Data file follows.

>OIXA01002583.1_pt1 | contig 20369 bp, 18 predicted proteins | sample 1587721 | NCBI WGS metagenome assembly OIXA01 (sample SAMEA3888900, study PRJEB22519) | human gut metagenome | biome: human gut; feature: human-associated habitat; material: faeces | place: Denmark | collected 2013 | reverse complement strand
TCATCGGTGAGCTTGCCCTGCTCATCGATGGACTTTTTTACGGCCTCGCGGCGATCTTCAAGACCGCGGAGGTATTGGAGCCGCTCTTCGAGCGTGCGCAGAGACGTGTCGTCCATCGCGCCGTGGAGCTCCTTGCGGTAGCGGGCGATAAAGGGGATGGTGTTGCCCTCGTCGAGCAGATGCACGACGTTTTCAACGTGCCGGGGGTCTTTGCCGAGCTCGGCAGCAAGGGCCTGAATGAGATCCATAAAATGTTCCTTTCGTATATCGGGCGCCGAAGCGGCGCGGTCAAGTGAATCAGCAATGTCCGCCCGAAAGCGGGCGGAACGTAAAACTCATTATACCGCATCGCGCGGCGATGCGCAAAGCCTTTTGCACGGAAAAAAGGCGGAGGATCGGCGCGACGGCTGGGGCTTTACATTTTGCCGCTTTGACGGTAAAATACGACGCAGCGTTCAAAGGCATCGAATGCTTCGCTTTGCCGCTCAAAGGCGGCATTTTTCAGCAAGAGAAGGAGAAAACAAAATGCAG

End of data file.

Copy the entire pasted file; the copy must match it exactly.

>OIXA01002583.1_pt1 | contig 20369 bp, 18 predicted proteins | sample 1587721 | NCBI WGS metagenome assembly OIXA01 (sample SAMEA3888900, study PRJEB22519) | human gut metagenome | biome: human gut; feature: human-associated habitat; material: faeces | place: Denmark | collected 2013 | reverse complement strand
TCATCGGTGAGCTTGCCCTGCTCATCGATGGACTTTTTTACGGCCTCGCGGCGATCTTCAAGACCGCGGAGGTATTGGAGCCGCTCTTCGAGCGTGCGCAGAGACGTGTCGTCCATCGCGCCGTGGAGCTCCTTGCGGTAGCGGGCGATAAAGGGGATGGTGTTGCCCTCGTCGAGCAGATGCACGACGTTTTCAACGTGCCGGGGGTCTTTGCCGAGCTCGGCAGCAAGGGCCTGAATGAGATCCATAAAATGTTCCTTTCGTATATCGGGCGCCGAAGCGGCGCGGTCAAGTGAATCAGCAATGTCCGCCCGAAAGCGGGCGGAACGTAAAACTCATTATACCGCATCGCGCGGCGATGCGCAAAGCCTTTTGCACGGAAAAAAGGCGGAGGATCGGCGCGACGGCTGGGGCTTTACATTTTGCCGCTTTGACGGTAAAATACGACGCAGCGTTCAAAGGCATCGAATGCTTCGCTTTGCCGCTCAAAGGCGGCATTTTTCAGCAAGAGAAGGAGAAAACAAAATGCAG